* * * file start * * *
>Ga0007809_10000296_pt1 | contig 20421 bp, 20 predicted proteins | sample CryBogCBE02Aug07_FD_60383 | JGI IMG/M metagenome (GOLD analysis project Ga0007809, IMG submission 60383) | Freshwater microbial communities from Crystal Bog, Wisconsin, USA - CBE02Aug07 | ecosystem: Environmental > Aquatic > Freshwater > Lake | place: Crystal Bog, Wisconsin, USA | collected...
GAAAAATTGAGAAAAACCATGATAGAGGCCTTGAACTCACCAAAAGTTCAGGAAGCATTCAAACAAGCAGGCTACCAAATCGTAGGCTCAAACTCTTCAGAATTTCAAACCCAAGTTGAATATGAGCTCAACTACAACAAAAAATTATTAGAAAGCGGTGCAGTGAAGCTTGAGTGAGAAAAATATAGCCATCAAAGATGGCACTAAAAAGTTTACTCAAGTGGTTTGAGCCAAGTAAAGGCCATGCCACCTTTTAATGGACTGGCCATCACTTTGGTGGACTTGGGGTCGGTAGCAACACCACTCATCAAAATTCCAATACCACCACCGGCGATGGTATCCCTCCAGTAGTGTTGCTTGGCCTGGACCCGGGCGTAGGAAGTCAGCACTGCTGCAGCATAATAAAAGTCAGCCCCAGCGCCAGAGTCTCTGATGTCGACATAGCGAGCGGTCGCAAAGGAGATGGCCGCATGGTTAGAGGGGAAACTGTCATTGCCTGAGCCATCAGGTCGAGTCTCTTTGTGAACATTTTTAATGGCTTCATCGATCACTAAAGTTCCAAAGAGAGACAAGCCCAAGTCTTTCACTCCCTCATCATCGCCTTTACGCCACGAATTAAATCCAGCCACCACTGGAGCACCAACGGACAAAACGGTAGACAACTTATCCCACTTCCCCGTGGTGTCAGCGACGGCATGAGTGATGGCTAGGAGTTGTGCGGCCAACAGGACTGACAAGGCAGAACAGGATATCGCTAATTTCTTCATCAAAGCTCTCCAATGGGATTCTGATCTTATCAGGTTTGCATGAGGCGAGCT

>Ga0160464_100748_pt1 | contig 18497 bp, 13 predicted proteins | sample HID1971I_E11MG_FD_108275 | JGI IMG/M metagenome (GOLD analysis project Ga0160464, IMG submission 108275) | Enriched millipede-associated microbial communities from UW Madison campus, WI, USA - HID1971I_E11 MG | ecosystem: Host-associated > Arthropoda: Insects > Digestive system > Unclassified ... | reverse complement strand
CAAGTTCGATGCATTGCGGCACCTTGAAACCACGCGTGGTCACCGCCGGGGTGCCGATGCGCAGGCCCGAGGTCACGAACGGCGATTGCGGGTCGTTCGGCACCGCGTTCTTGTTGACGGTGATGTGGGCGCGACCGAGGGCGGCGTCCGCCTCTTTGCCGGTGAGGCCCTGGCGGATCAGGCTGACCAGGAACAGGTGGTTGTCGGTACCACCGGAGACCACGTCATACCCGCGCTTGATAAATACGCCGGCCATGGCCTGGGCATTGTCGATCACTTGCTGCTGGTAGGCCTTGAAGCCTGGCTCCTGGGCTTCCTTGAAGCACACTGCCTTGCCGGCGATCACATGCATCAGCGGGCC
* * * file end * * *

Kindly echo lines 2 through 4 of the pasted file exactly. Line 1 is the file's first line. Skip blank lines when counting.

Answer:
GAAAAATTGAGAAAAACCATGATAGAGGCCTTGAACTCACCAAAAGTTCAGGAAGCATTCAAACAAGCAGGCTACCAAATCGTAGGCTCAAACTCTTCAGAATTTCAAACCCAAGTTGAATATGAGCTCAACTACAACAAAAAATTATTAGAAAGCGGTGCAGTGAAGCTTGAGTGAGAAAAATATAGCCATCAAAGATGGCACTAAAAAGTTTACTCAAGTGGTTTGAGCCAAGTAAAGGCCATGCCACCTTTTAATGGACTGGCCATCACTTTGGTGGACTTGGGGTCGGTAGCAACACCACTCATCAAAATTCCAATACCACCACCGGCGATGGTATCCCTCCAGTAGTGTTGCTTGGCCTGGACCCGGGCGTAGGAAGTCAGCACTGCTGCAGCATAATAAAAGTCAGCCCCAGCGCCAGAGTCTCTGATGTCGACATAGCGAGCGGTCGCAAAGGAGATGGCCGCATGGTTAGAGGGGAAACTGTCATTGCCTGAGCCATCAGGTCGAGTCTCTTTGTGAACATTTTTAATGGCTTCATCGATCACTAAAGTTCCAAAGAGAGACAAGCCCAAGTCTTTCACTCCCTCATCATCGCCTTTACGCCACGAATTAAATCCAGCCACCACTGGAGCACCAACGGACAAAACGGTAGACAACTTATCCCACTTCCCCGTGGTGTCAGCGACGGCATGAGTGATGGCTAGGAGTTGTGCGGCCAACAGGACTGACAAGGCAGAACAGGATATCGCTAATTTCTTCATCAAAGCTCTCCAATGGGATTCTGATCTTATCAGGTTTGCATGAGGCGAGCT

>Ga0160464_100748_pt1 | contig 18497 bp, 13 predicted proteins | sample HID1971I_E11MG_FD_108275 | JGI IMG/M metagenome (GOLD analysis project Ga0160464, IMG submission 108275) | Enriched millipede-associated microbial communities from UW Madison campus, WI, USA - HID1971I_E11 MG | ecosystem: Host-associated > Arthropoda: Insects > Digestive system > Unclassified ... | reverse complement strand
CAAGTTCGATGCATTGCGGCACCTTGAAACCACGCGTGGTCACCGCCGGGGTGCCGATGCGCAGGCCCGAGGTCACGAACGGCGATTGCGGGTCGTTCGGCACCGCGTTCTTGTTGACGGTGATGTGGGCGCGACCGAGGGCGGCGTCCGCCTCTTTGCCGGTGAGGCCCTGGCGGATCAGGCTGACCAGGAACAGGTGGTTGTCGGTACCACCGGAGACCACGTCATACCCGCGCTTGATAAATACGCCGGCCATGGCCTGGGCATTGTCGATCACTTGCTGCTGGTAGGCCTTGAAGCCTGGCTCCTGGGCTTCCTTGAAGCACACTGCCTTGCCGGCGATCACATGCATCAGCGGGCC